One of the debates about Paul vis-a-vis Judaism and the Law is how Luke’s picture of Paul in Acts relates to the discussion. Some argue that the Lucan Paul is far more positive about the Law than Paul himself is in his letters. Others say, no, Luke is right, and Paul himself was Torah-observant and his default setting even if he did flex a bit to fit with his audience as he says in 1 Cor 9:20-23.
See for instance this passage from Acts 21:20-25
Then they said to Paul: “You see, brother, how many thousands of Jews have believed, and all of them are zealous for the law. They have been informed that you teach all the Jews who live among the Gentiles to turn away from Moses, telling them not to circumcise their children or live according to our customs. What shall we do? They will certainly hear that you have come, so do what we tell you. There are four men with us who have made a vow. Take these men, join in their purification rites and pay their expenses, so that they can have their heads shaved. Then everyone will know there is no truth in these reports about you, but that you yourself are living in obedience to the law. As for the Gentile believers, we have written to them our decision that they should abstain from food sacrificed to idols, from blood, from the meat of strangled animals and from sexual immorality.”
At the 2019 SBL, there was a good session on this topic, and one of the papers by Josh Jipp has now been published:
Joshua W. Jipp, “The Paul of Acts: Proclaimer of the Hope of Israel or Teacher of Apostasy from Moses?” NovT 62 (2020): 60-78.
Here’s the blurb:
The question of the relationship between “Judaism” and “Christianity” in the Acts of the Apostles has been marked by two contradictory interpretive traditions. One tradition emphasizes conflict and rupture, whereas the other sees continuity and a positive treatment of Judaism. These interpretive traditions both find significant textual support from Acts. There is an internal tension within Luke’s characterization of Paul that does not fit neatly into easy dichotomies and is representative of Luke’s broader two-volume work. The present author argues that the significance of God’s history within Israel centers upon Paul’s central conviction that Israel’s Davidic Messiah, resurrected and enthroned at God’s right hand, is the singular dispenser of salvation for Israel and the pagan nations. This messianic conviction results in a re-evaluation (not rejection) of Israel’s primary identity markers that will only be embraced if one grants Paul’s claim that the hope of Israel is identified with Jesus the resurrected Messiah.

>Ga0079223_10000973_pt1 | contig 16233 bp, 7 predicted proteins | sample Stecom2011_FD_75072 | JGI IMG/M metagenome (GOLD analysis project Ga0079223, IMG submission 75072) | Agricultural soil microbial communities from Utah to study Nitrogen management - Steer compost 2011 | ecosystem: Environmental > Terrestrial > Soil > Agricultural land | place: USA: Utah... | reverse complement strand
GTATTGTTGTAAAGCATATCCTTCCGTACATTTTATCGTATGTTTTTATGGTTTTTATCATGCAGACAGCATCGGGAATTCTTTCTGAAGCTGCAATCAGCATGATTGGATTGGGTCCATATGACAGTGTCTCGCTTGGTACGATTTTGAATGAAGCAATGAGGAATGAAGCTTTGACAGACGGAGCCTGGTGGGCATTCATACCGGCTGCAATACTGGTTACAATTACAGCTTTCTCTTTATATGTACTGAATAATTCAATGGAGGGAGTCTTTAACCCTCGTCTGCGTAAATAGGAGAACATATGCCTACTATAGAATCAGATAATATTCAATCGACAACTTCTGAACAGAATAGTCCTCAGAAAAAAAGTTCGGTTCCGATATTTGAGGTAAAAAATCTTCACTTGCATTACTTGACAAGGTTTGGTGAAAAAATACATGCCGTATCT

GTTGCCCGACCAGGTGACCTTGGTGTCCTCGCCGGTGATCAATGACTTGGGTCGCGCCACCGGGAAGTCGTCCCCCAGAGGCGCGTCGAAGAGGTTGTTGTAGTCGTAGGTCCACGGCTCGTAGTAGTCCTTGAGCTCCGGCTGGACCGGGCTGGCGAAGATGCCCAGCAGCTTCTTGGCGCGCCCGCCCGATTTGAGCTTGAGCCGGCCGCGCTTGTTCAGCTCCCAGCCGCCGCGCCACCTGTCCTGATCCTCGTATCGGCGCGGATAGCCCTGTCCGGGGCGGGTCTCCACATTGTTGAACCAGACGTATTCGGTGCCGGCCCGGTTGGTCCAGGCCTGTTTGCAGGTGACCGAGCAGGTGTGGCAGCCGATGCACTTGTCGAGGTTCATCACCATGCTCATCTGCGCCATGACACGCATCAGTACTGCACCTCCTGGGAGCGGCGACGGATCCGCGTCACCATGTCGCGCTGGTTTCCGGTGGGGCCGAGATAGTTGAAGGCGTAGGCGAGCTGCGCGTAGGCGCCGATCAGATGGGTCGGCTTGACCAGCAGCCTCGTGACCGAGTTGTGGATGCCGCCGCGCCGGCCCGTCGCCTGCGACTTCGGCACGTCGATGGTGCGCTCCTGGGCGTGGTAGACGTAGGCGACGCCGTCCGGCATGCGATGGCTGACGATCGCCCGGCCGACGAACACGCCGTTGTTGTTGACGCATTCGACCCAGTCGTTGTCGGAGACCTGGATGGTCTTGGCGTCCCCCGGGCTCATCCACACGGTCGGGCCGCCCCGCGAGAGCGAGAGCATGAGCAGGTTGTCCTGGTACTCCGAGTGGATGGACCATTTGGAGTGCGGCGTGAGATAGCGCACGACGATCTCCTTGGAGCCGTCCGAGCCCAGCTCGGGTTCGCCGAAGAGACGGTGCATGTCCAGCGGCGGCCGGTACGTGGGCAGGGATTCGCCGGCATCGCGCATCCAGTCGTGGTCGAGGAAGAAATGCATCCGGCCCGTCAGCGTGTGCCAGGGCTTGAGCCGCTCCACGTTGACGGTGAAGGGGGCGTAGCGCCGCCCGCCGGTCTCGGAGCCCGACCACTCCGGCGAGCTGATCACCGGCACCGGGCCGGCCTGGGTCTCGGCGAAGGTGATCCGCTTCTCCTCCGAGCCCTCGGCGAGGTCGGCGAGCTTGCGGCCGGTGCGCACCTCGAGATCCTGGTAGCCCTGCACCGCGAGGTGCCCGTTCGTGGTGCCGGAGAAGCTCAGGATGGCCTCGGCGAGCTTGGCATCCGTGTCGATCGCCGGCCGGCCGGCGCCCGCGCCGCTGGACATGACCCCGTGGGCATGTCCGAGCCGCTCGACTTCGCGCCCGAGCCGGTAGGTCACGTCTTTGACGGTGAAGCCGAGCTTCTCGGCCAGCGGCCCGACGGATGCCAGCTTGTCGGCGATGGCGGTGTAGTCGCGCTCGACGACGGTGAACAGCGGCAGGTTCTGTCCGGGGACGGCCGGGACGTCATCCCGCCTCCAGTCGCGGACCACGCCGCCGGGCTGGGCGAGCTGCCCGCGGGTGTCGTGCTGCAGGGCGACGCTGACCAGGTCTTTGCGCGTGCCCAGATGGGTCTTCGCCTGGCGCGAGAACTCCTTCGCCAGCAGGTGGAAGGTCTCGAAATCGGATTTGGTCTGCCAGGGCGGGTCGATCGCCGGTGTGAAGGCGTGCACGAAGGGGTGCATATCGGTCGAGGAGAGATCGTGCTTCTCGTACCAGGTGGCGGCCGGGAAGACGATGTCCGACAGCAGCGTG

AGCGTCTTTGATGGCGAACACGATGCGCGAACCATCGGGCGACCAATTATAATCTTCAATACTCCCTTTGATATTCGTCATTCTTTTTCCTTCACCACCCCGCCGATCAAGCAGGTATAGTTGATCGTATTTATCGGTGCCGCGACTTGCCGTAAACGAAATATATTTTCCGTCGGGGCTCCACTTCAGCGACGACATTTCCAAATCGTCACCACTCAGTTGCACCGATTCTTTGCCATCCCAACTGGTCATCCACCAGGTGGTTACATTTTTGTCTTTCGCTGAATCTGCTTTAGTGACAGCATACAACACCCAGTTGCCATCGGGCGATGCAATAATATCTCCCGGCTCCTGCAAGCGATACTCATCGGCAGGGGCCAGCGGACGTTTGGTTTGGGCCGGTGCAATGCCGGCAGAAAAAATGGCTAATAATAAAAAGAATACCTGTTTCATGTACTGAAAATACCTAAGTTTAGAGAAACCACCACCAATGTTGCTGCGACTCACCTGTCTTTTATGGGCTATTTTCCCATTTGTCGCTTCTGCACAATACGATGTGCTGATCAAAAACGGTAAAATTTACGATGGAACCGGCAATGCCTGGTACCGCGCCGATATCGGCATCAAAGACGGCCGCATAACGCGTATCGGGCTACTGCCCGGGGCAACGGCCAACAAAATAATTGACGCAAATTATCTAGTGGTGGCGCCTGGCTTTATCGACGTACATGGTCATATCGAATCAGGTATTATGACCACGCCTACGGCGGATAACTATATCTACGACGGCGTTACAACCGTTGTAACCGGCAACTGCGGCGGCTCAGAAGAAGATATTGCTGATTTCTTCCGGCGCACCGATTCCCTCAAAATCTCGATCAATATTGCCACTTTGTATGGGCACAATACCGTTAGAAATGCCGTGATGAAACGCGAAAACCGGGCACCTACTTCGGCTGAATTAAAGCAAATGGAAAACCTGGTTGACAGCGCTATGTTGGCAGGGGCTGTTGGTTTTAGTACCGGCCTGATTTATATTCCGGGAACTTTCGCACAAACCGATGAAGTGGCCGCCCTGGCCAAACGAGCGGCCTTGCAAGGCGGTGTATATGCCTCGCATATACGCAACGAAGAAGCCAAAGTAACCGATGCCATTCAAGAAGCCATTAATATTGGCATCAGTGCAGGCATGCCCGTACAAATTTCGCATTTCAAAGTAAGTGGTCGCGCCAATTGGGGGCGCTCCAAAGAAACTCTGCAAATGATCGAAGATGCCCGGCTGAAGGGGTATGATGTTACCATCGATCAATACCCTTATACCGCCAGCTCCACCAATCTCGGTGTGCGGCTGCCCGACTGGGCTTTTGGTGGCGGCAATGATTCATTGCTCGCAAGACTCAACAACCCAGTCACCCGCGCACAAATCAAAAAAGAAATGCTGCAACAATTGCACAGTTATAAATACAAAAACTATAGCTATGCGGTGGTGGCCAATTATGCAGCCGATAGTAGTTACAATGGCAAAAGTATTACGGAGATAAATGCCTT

Jipp also concludes:
The Paul of Acts does not criticize his fellow Jews for failed observance of the Torah, for legalism, for hypocritical judgment of others, or for national pride. In short, Paul is not a critic of, let alone one who rejects or abandons, his Jewish ancestral heritage (cf Rom 3:1; 7:7, 12; 9:4; 11:1). The Lukan Paul, thus, stands as a witness against supersessionist forms of Christian theology that have dispensed with the ongoing significance and of God’s election of Israel, which view Christianity or the church as replacing Judaism, and which denigrate Judaism as particularistic and now superseded by the universal gospel of Paul. On the other hand, one cannot ignore the historical consequence of Pau’s emphatic definition of Israel’s history (Acts 13:13-41) and Israel’s hope (Acts 22-28) as centering upon the crucified Jesus of Nazareth, resurrection from the dead, enthroned at God’s right hand, and responsible for pouring out God’s Spirit on Jewish and gentile believers in Jesus. Thus, Paul’s foundational commitment to Jesus as the risen Messiah results in a totlaizing and hegemonic appropriation of Israel’s ancestral heritage, customs, and Scriptures. Gods’ election of Israel finds its significance, for the Lukan Paul, in the Messiah Jesus; thsoe who violently oppose Paul and/or reject his message of the resurrectioned Messiah find themselves excludes from their own covenantal blessings (13:46; 18:26; 28:25-28).
Otherwise, check out Josh Jipp on the TEDS podcast Foreword and his new book The Messianic Theology of the New Testament (Grand Rapids, MI: Eerdmans, 2020).